More money should be spent on saving marriages

    106
    print

    Divorce is expensive and not just for those involved.

    A new study by Georgia State University economist Ben Scafidi reveals that divorce and out-of-wedlock childbearing is costing American taxpayers about $112 billion a year.

    The study is the first ever and was sponsored by four organizations that advocate family values. Their goal was to convince lawmakers to put more money toward state marriage-strengthening education programs.

    They have a good point.

    If states proactively invest in marriage programs and teach people how to have healthy marriages, it would save money in the end, or at least it might save marriages.

    The study showed that single-mother households tend to have higher poverty rates, which in turn leads to the necessity for spending on welfare, health care, criminal justice and education for the children raised in those homes.

    According to the Institute for American Values, Texas is third in the nation for spending related to this issue.

    Texas has recently allocated money for marriage education programs.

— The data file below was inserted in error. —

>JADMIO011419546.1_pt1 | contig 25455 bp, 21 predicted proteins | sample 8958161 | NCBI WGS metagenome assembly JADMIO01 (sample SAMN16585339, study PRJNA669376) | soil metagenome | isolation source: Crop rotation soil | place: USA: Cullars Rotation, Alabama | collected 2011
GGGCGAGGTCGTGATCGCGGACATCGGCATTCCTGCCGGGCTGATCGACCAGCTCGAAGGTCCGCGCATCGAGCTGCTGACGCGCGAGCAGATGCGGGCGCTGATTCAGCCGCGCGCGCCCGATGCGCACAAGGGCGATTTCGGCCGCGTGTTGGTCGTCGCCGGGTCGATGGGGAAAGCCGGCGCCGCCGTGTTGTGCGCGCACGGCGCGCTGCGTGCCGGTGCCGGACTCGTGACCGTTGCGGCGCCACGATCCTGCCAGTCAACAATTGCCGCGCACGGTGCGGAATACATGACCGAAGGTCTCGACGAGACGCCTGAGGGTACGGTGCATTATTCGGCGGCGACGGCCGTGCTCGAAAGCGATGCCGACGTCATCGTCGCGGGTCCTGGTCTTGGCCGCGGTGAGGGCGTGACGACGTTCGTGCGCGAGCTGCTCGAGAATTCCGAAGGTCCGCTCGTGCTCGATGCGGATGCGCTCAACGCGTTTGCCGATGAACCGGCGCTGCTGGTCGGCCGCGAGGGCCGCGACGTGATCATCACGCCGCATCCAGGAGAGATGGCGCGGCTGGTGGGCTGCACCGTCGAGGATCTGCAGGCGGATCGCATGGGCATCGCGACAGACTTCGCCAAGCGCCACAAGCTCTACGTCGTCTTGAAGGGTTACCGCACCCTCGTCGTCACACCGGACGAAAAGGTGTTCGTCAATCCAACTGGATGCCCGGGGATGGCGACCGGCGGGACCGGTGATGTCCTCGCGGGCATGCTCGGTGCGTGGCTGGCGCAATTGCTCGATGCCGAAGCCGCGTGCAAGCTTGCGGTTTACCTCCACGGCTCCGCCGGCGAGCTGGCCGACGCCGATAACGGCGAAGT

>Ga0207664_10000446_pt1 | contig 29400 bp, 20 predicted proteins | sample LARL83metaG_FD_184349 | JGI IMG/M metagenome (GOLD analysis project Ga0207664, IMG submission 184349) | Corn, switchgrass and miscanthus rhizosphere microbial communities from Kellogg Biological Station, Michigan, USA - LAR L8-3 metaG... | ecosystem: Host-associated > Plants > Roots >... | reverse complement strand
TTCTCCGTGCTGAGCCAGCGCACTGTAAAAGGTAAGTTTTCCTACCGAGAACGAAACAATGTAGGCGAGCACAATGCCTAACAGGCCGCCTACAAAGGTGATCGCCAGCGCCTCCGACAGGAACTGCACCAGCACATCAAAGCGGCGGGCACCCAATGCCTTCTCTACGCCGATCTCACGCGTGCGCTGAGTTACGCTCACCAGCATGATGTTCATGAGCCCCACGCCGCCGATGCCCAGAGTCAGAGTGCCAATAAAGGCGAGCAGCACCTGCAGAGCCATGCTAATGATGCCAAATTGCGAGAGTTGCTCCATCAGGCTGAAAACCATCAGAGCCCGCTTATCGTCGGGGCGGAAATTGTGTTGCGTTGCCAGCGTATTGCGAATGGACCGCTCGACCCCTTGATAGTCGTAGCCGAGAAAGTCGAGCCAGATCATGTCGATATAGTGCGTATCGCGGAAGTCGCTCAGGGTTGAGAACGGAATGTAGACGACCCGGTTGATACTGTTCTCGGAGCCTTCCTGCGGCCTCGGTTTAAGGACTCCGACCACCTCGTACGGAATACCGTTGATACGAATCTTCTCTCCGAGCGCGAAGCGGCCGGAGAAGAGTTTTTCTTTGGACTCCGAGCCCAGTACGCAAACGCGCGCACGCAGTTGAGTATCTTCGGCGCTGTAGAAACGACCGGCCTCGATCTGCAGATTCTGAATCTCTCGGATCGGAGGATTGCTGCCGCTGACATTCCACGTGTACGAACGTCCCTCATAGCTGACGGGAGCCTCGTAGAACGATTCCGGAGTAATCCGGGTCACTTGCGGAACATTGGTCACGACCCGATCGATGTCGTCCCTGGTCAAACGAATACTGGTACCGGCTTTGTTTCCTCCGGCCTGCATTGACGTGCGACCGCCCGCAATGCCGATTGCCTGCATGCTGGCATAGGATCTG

According to stateline.org, Texas couples will have an option, starting in September, to take marriage courses and have the $60 marriage-license fee waived. This is a good incentive to get couples to consider the seriousness and commitment of marriage.

    Although there is little information on the success of these programs, it is at least a step in the right direction.

    Marriage is not something to be taken lightly, and the choices each person makes in marriage and childbearing is affecting taxpayers in a big way. It’s important for states to at least make marriage education an option available to couples. It gives our country an opportunity to lower the divorce rate and help better the lives of so many people.

    Jillian Hutchison is a junior news-editorial journalism major from Omaha, Neb.